So, I was just about to head to the fabric store when I got a message from my friend Zeke; he said he wanted to come over to my place and hangout. I briefly popped in at the fabric shop and picked up some new patterns before taking the short walk to my apartment. When I got there, Zeke flew in, paid some compliments to my interior decoration and then pleasantly milled about the space. I decided this would be a great photo opportunity seeing as I just reupholstered my couch and carefully balanced...

0 out of 0 found this review helpful.

Review: The Legend of Zelda: A Link to the Past (WiiVC/SNES) 0

Should we review old games as artifacts or in the same light as their contemporary brethren? Even if a new title is released with decidedly retro stylings, does its position upon release matter more than any time in the future? The relevancy of art often fluctuates based on where a society or individual is in their lifespan at a given point in time. I wonder how people 10 years from now will view retro-styled games produced in 2010, 2011, or 2012. Will they be seen as artifacts the same way as g...

0 out of 0 found this review helpful.

Review: Metroid Prime 3: Corruption (Wii) 0

The appeal of the Metroid series has long been the isolated adventure through uncharted worlds. It's surprising then in the final chapter of the Metroid Prime trilogy that Samus Aran spends so much time listening to other people tell her what to do and where to go. This is the case in Metroid Prime 3: Corruption because Samus is basically a federal contractor; a one-woman cleaning crew assigned to rid the universe of the glowing, corrosive element, Phazon.The game opens strongly with an intense ...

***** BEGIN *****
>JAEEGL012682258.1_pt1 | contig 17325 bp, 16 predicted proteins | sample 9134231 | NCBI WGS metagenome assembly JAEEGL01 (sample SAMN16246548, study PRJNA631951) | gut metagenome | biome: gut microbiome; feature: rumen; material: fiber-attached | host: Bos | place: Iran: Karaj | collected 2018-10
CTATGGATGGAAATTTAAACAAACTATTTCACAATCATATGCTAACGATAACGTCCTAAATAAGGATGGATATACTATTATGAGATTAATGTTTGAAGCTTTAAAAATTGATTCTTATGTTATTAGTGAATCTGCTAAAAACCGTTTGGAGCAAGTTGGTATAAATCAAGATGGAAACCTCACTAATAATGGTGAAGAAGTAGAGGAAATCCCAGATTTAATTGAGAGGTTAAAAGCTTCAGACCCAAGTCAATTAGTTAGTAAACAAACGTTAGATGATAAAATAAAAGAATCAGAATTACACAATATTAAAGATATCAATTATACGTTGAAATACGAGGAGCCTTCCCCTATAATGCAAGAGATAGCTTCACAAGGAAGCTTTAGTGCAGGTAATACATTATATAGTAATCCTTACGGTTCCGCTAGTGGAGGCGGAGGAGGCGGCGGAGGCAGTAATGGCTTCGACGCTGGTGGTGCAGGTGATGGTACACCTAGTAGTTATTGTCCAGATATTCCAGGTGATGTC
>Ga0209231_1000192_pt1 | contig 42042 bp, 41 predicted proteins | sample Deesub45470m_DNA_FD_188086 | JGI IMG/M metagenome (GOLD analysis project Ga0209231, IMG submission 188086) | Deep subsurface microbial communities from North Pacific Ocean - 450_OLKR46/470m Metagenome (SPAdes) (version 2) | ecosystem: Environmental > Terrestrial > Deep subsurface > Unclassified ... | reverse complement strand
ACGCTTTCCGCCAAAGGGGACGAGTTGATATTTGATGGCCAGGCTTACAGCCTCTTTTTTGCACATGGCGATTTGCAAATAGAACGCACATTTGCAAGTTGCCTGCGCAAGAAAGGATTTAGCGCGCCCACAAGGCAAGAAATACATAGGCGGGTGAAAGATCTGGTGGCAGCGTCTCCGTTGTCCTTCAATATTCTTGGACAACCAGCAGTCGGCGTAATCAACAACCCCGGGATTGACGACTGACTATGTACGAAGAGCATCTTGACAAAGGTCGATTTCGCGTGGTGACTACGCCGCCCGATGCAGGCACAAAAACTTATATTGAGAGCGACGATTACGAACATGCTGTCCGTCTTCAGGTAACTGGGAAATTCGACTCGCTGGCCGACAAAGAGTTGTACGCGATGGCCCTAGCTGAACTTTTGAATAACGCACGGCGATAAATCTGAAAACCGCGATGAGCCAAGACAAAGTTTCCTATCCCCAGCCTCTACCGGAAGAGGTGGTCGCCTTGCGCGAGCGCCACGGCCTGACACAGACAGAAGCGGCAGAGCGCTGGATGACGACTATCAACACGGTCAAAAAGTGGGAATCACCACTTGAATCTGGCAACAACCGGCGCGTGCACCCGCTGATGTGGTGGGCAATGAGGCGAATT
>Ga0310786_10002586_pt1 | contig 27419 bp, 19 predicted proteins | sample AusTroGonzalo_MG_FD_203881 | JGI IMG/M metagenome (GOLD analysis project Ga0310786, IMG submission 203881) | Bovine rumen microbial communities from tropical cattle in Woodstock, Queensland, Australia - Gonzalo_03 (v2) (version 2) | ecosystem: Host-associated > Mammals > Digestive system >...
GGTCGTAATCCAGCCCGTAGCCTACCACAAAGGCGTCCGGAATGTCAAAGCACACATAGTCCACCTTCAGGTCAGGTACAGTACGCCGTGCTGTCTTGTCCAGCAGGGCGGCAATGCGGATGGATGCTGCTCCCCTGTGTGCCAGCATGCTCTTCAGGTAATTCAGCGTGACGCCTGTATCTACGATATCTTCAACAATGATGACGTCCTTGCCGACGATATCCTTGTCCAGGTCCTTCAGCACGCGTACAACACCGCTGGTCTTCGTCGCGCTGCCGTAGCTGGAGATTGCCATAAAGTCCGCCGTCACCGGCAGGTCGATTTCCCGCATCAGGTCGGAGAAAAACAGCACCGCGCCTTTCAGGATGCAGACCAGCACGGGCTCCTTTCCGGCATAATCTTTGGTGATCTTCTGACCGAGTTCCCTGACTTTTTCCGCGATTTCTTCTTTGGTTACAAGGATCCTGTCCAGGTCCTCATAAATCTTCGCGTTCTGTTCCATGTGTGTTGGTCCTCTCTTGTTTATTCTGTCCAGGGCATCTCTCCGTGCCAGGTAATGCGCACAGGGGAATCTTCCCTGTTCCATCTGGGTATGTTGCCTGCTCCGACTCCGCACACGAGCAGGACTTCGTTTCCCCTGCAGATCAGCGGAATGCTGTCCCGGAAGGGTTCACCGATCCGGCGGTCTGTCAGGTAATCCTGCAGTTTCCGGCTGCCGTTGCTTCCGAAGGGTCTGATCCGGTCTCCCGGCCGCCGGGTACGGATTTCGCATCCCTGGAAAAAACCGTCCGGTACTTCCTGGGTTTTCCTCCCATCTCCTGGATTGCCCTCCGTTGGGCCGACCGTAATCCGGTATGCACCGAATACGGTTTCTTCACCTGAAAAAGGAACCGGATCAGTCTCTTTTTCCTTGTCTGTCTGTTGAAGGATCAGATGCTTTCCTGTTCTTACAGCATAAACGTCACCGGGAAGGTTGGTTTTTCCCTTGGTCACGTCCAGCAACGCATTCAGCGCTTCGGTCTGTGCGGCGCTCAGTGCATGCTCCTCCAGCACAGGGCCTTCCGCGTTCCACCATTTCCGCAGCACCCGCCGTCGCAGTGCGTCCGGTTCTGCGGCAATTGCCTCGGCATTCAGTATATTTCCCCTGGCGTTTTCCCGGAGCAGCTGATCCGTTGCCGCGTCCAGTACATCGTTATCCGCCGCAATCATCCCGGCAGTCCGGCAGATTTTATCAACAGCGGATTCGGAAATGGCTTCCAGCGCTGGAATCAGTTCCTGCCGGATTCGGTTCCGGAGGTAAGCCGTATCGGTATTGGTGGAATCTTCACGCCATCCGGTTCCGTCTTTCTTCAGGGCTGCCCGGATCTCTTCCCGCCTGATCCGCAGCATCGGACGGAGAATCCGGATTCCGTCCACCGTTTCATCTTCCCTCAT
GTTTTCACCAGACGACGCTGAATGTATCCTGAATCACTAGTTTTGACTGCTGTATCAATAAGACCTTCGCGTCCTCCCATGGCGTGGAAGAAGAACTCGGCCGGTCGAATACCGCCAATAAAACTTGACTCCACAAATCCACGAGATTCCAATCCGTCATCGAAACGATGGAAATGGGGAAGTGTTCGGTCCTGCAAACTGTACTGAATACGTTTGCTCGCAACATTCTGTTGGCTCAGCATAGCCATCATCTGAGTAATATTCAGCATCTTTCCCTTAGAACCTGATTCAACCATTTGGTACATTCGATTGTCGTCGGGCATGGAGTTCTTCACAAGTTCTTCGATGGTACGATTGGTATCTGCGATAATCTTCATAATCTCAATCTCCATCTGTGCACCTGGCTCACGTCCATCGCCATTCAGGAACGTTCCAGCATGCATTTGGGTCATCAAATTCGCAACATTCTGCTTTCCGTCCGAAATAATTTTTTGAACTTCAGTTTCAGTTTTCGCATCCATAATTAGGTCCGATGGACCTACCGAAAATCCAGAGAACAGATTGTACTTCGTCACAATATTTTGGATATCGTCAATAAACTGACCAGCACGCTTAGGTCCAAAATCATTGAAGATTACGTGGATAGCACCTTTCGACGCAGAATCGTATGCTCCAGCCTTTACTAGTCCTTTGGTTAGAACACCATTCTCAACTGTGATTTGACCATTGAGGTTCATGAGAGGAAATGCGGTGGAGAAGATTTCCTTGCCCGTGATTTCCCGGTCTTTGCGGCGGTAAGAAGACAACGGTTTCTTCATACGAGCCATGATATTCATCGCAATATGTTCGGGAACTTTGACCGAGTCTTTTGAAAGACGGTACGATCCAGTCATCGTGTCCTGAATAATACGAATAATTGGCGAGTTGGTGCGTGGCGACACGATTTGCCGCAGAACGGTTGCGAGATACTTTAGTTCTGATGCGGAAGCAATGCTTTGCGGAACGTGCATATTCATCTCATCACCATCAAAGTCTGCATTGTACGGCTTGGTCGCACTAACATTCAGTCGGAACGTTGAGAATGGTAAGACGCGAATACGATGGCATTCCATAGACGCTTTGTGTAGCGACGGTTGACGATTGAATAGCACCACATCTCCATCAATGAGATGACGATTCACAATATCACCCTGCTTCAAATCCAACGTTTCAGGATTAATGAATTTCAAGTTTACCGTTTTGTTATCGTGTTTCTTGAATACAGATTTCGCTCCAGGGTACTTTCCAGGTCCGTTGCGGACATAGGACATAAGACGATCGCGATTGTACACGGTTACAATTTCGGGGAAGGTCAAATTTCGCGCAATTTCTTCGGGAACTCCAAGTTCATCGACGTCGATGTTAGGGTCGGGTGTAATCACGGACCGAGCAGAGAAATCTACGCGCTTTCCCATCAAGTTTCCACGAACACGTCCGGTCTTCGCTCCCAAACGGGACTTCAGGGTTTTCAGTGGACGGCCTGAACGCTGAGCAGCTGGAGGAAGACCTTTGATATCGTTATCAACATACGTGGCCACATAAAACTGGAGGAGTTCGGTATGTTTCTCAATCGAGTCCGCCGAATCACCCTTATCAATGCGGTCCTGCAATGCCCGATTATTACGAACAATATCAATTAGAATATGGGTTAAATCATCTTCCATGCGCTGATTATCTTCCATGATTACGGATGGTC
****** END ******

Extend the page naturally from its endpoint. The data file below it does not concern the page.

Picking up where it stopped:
0 out of 0 found this review helpful.

Review: Pokemon Puzzle League (WiiVC/N64) 0

Unlike most of the games I review, I actually spent time playing Pokemon Puzzle League (PPL) back in 2000, when it was current. However, that was only a singular rental that, for whatever reason, didn't prompt me to purchase the full $60 game. On the Wii's Virtual Console, that price has been significantly reduced, effectively eliminating my barrier to entry on a title that I vaguely remembered being pretty fun. Turns out that faint inkling was pointing in the correct direction as PPL is a decep...

0 out of 0 found this review helpful.

Review: Cave Story (WiiWare) 0